Getting off track a bit, I can’t help but wonder how we would have reacted if it were a Black man saying these things. Look at the Chris Brown and Rihanna case. Sure, he was incredibly guilty, and deserved everything that came his way. But our reaction in comparison to the fallout of this Mel Gibson debacle was much more drastic. We cried over how a young man could hit a woman, how horrible he must be. His latest album tanked and his career is (probably, mostly) over. It seems that the reaction to Mel Gibson’s threats, his abusive words, and his apparent physical abuse towards Oksana is much more mild compared to the reaction to Chris’s abuse. Only time will tell how Mel’s career will suffer; sure, his agency dropped him, and right now he’s a pariah in Hollywood, but he came back once before, and who’s to say he couldn’t do it again? But we were so utterly appalled by Chris Brown’s actions, it would take a miracle to get him back on track (though many think he may have performed that miracle with his tears at the BET Awards). Why were we so utterly disgusted? Most likely because the stereotypes we hold dictate that this is the way we should expect Black men to act. This is, of course, not true at all, but I feel that when Chris Brown acted in this way, it satisfied something in our societal subconscious and we had to make the most of it.
And then there’s Kanye West. His actions at the VMAs were scarcely abusive, but the fallout was absolutely ridiculous. How could he possibly steal the spotlight from a pretty, young, corn-fed white girl? The brute. He may as well have smacked her and called her a litany of horrible names, judging by our collective reaction to the situation. What’s more is that, as rude as he was (and he was, though it wasn’t that big of a deal), he was right. Almost a year later, we can see that, I think. Beyonce’s “Single Ladies” video was more deserving – it spawned dozens and dozens of copycats. The song was huge. No one can deny that the two videos sparked vastly different cultural reactions, and one was much more successful than the other in that respect. But the bigger issue was that a BLACK MAN had behaved rudely, in public, to a WHITE GIRL. How. Dare. He.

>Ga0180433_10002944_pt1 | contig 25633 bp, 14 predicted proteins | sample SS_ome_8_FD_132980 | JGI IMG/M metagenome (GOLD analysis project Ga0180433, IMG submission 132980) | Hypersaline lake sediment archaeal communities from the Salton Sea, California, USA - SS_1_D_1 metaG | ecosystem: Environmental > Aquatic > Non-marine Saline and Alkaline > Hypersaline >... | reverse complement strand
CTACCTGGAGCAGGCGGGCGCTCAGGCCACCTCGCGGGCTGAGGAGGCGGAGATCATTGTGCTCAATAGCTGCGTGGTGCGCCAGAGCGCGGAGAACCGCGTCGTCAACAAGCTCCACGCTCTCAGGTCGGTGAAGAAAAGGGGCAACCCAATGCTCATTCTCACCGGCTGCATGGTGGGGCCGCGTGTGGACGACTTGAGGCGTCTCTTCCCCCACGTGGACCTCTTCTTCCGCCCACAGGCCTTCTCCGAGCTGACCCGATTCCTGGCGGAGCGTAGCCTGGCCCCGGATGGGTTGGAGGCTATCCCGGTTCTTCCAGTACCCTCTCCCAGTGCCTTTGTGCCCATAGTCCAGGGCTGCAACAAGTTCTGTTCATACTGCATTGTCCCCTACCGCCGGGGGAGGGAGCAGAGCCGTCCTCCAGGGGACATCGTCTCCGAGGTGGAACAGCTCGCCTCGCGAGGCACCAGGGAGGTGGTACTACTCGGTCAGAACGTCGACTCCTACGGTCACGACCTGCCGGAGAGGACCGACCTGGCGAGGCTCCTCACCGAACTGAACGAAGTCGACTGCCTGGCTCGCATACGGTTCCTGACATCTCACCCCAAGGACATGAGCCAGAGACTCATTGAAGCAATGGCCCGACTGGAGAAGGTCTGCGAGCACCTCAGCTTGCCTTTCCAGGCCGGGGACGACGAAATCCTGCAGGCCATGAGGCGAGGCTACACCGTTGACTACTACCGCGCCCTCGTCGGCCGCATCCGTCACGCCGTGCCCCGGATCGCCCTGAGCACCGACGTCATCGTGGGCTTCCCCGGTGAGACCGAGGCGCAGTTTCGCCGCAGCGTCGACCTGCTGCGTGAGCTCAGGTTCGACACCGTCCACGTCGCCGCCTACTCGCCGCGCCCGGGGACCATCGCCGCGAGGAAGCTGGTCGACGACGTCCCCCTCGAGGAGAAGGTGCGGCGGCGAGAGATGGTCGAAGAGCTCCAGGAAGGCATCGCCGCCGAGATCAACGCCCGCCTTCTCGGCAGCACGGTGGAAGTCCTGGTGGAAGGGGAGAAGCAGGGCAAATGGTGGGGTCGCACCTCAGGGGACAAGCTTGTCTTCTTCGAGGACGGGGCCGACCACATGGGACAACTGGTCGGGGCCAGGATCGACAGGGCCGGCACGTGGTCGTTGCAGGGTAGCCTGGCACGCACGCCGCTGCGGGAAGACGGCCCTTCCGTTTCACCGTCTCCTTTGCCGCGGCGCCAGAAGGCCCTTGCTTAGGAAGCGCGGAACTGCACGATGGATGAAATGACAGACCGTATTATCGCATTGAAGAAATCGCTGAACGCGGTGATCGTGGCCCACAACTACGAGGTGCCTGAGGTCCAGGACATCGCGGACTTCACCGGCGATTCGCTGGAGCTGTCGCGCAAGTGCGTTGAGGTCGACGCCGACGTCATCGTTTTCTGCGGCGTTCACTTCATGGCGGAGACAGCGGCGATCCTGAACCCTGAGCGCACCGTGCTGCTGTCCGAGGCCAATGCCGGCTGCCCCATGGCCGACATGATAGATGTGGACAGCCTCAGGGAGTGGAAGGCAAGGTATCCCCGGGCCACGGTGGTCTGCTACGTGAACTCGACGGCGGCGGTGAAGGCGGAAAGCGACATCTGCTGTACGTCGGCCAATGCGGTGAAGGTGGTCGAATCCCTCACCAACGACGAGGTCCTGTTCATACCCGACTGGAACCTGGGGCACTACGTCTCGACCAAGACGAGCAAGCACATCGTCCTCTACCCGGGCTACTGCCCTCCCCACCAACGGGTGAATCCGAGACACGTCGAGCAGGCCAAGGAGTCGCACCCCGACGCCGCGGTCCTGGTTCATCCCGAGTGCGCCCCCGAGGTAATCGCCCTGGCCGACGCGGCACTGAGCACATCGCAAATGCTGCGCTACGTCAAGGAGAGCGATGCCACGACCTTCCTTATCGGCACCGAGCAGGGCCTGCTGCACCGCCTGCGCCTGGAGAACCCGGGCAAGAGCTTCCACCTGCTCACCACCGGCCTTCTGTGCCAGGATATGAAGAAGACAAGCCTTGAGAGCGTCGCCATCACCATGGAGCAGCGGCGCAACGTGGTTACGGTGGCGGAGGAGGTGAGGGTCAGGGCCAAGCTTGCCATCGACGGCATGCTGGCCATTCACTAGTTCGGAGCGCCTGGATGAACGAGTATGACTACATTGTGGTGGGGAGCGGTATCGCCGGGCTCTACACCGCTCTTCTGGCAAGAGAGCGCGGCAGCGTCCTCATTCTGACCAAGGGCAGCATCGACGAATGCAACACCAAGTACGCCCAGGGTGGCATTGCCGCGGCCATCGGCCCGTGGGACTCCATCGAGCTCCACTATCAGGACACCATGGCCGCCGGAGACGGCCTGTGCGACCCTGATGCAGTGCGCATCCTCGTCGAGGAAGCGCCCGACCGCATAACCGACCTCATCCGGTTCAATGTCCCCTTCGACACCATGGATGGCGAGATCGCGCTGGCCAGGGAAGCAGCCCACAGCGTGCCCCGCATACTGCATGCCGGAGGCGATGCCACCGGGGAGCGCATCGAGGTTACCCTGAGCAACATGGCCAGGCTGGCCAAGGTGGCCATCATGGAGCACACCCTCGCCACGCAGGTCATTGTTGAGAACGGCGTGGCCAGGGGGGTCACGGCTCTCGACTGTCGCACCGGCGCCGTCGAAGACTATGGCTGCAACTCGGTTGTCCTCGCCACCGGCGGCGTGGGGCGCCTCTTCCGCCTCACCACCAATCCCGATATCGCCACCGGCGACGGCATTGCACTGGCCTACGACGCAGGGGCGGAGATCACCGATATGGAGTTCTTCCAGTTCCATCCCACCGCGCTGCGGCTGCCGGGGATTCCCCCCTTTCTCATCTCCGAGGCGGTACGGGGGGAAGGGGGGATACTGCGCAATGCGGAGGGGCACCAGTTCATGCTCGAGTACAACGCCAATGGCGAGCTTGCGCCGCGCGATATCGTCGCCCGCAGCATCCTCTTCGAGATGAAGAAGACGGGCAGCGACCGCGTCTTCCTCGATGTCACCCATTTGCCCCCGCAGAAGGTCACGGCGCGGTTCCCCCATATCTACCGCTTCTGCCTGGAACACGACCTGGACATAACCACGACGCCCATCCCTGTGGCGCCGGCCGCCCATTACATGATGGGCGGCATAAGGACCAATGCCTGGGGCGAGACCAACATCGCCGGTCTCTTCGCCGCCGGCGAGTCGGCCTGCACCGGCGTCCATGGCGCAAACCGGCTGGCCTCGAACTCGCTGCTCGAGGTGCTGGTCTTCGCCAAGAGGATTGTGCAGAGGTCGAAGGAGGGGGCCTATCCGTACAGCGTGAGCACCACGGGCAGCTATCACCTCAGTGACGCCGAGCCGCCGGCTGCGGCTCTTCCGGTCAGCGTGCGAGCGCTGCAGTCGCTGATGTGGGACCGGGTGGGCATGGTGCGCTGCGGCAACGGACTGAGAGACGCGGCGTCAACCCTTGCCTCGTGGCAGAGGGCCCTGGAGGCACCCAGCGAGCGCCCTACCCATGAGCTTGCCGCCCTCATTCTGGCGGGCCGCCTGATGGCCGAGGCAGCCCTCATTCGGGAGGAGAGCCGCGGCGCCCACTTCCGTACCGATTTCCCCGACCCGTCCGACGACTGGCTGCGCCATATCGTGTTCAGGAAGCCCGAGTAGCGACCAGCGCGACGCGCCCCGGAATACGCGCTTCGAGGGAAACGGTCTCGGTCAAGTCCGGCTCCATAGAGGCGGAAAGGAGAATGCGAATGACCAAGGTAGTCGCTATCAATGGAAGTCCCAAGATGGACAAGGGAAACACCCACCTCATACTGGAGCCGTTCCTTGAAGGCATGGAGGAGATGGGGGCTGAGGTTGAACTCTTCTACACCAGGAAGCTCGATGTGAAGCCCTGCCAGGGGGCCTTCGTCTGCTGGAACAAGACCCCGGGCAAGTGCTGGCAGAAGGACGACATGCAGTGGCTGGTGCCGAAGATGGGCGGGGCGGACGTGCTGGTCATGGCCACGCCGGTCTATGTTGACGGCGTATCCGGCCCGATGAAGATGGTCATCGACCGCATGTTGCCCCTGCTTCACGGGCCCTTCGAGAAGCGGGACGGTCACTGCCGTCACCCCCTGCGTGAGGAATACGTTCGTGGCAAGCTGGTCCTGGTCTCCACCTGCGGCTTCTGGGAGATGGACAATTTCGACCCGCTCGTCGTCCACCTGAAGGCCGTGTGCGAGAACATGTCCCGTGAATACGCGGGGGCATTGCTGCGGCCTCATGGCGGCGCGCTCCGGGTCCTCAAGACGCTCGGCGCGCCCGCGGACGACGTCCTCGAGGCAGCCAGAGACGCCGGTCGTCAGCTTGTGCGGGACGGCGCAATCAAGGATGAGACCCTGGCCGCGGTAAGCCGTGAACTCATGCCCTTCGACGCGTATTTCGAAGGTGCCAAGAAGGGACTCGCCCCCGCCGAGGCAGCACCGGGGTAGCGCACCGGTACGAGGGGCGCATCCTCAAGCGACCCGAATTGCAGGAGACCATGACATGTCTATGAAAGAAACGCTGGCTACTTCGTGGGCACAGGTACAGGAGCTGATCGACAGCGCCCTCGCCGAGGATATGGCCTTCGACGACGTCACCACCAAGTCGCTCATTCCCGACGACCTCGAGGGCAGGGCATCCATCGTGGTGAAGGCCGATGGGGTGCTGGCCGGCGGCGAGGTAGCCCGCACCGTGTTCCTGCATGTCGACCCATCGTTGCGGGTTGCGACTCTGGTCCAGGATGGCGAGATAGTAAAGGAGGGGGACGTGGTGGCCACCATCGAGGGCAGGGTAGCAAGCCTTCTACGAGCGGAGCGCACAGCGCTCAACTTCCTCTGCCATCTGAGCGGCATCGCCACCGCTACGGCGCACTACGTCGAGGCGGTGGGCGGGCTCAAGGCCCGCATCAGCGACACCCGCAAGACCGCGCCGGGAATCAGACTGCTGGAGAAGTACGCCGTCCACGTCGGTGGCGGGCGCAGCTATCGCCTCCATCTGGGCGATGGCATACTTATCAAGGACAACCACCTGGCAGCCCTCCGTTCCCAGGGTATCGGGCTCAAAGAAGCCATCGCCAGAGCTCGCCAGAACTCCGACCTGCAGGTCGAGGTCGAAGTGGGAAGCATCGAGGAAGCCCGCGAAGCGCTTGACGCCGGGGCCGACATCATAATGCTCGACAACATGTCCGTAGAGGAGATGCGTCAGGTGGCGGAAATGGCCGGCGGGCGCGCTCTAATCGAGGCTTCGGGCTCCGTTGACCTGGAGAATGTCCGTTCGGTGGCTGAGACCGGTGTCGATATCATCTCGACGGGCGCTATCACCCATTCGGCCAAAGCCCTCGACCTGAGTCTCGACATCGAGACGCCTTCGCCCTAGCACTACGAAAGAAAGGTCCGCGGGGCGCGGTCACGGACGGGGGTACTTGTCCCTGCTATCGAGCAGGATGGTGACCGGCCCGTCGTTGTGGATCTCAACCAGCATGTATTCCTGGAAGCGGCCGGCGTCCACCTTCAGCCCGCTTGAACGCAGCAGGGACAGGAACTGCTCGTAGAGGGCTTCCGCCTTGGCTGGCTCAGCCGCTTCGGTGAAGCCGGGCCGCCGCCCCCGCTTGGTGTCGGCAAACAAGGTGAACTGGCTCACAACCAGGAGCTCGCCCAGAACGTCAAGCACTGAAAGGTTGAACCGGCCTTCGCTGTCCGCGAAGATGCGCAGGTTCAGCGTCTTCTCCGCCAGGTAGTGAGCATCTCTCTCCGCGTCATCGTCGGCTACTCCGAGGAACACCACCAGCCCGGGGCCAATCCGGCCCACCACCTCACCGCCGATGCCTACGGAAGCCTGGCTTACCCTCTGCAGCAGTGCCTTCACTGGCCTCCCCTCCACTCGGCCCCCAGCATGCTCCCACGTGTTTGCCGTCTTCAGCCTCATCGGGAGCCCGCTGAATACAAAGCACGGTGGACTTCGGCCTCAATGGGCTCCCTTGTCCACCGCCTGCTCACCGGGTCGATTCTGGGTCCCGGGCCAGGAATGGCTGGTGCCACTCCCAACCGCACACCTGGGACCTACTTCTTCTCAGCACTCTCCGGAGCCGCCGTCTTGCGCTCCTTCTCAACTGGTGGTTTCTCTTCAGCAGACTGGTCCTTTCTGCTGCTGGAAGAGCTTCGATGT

The undeniable truth behind this whole situation is that we are continually proving ourselves to be much more prejudiced than we like to think we are. Women aren’t even a minority, and yet we continue to struggle for equality to our male counterparts. We have a Black American President and yet the Black community still struggles against racial stereotypes and lack of privilege. It’s also beneficial that we’re aware how we think and act about very public cases of crimes against women. Are you too quick to blame or judge the woman in that situation? Ask yourself why women are constantly being blamed for the fallacies of men. If a man rapes a woman, it must be because she tempted him and we can’t count on men to control themselves. Can’t we see how this viewpoint is offensive to men as well? We’re so far away from both racial and sexual equality, and it’s completely baffling considering how much a more balanced society would benefit everyone.